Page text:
Cape Town Holocaust & Genocide Centre welcomes new Director

Cape Town welcomed a new resident to our shores recently. Jakub Nowakowski and his family have settled in the city for Jakub – or Kuba, as he is more commonly known – to take up the reins at the Cape Town Holocaust & Genocide Centre (CTHGC).

Having grown up and lived in Poland for his adult life, Kuba’s move to Cape Town represents a significant new chapter in his life – both personally and from a career perspective. He is certainly well-versed in the museum world, having worked at the Galicia Jewish Museum in Kraków, Poland, for the past 15 years, 13 of which were as the Director of the museum. 

Raised in Krakow, he has not previously lived in another country, and the move to South Africa implies a new perspective on the teaching of the Holocaust to a different audience from the audiences he is used to. As he says, “I decided to apply for this position because of the similarities in terms of Polish and South African history. We are both nations that need to come to terms with our histories of discrimination, violence and trauma. The Holocaust has so many lessons that are appropriate to both societies, and I will certainly be looking at these lessons within the context of South Africa.”

As a youngster growing up in Kazimierz, the former Jewish district of Kraków, Kuba developed an interest in finding out more about the area, which led him to raise questions about why the area clearly had such a strong Jewish history, yet no Jews. He explains that, “During the Soviet era, the history of the Jews of Poland and the actions of Poles during World War II was not something that was discussed. It was only in the 1990s, once the Soviet era was over and there was more openness in Polish society, that people began to focus on this period of history and to uncover the truth about what happened. Having been born in the 1980s, this meant that I was at an age where I began to question the conventional view of things.”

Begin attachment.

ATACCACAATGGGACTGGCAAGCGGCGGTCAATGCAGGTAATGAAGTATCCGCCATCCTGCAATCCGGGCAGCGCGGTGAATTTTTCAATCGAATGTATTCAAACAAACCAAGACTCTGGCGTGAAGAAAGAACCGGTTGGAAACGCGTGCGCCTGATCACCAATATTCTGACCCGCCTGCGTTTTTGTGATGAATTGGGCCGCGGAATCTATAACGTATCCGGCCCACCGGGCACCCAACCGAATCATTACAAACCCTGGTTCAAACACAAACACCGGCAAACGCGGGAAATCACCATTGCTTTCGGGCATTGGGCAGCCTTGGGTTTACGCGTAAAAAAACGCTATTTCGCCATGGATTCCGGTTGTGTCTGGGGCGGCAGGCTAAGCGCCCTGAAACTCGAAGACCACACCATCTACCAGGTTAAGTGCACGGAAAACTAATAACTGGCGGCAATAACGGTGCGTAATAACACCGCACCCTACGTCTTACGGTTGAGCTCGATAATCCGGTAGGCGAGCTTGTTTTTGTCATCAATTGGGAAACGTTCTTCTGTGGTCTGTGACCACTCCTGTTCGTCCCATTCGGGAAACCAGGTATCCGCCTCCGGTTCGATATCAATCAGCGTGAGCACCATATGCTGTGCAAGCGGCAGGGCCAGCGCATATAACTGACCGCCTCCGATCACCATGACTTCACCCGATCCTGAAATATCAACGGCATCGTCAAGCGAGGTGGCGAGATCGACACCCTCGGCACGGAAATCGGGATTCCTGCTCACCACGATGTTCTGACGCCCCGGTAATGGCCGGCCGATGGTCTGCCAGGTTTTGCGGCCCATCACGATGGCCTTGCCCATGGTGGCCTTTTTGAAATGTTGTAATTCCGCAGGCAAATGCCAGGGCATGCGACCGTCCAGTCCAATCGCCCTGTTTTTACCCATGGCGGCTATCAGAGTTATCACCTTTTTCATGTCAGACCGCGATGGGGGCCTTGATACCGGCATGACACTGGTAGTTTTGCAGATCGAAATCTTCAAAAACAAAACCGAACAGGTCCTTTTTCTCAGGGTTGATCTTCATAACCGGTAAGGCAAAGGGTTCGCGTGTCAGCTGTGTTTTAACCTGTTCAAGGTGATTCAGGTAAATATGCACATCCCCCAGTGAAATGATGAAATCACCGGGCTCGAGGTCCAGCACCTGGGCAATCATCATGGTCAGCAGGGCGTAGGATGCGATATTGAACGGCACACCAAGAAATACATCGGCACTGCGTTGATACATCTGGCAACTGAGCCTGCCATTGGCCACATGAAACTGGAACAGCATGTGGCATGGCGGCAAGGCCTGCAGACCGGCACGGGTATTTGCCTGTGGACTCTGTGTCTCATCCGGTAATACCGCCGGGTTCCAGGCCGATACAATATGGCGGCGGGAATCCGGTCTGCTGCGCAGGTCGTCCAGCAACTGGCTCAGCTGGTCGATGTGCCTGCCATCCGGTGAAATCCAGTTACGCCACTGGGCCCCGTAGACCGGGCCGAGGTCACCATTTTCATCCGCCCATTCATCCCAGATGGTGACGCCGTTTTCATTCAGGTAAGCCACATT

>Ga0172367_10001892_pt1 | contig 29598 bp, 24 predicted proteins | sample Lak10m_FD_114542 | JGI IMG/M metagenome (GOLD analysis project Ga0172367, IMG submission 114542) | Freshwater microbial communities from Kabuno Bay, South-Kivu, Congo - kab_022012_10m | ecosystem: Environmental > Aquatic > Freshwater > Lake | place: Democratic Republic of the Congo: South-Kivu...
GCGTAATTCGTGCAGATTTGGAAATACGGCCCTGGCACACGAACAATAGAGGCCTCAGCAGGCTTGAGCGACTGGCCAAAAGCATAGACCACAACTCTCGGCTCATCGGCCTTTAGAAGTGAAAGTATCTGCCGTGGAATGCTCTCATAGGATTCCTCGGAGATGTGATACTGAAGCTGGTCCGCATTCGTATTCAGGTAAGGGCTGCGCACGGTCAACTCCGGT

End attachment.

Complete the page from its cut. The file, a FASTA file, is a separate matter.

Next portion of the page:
It was against this background that Kuba began to learn more about his country’s Jewish history, and which led him to take up Jewish studies at the Jagiellonian University. Ultimately, this drove him into a career in the museum world, specifically with a focus on Jewish history.

Kuba’s understanding of the issues in Polish society – and in fact in the wider Eastern European world – will bring an added perspective to his new role.

Having only been in the country for a very short while, he is enthusiastic about the friendliness and warmth of the people he has met thus far. He comments: “I am extremely grateful to Richard Freedman and the staff and volunteers at the Holocaust Centre for taking me into the fold in such a welcoming manner. It’s also wonderful to be within such a vibrant Jewish community – it has highlighted for me what we, sadly, don’t have in Poland anymore.”

• Published in the October 2023 issue – Click here to start reading.

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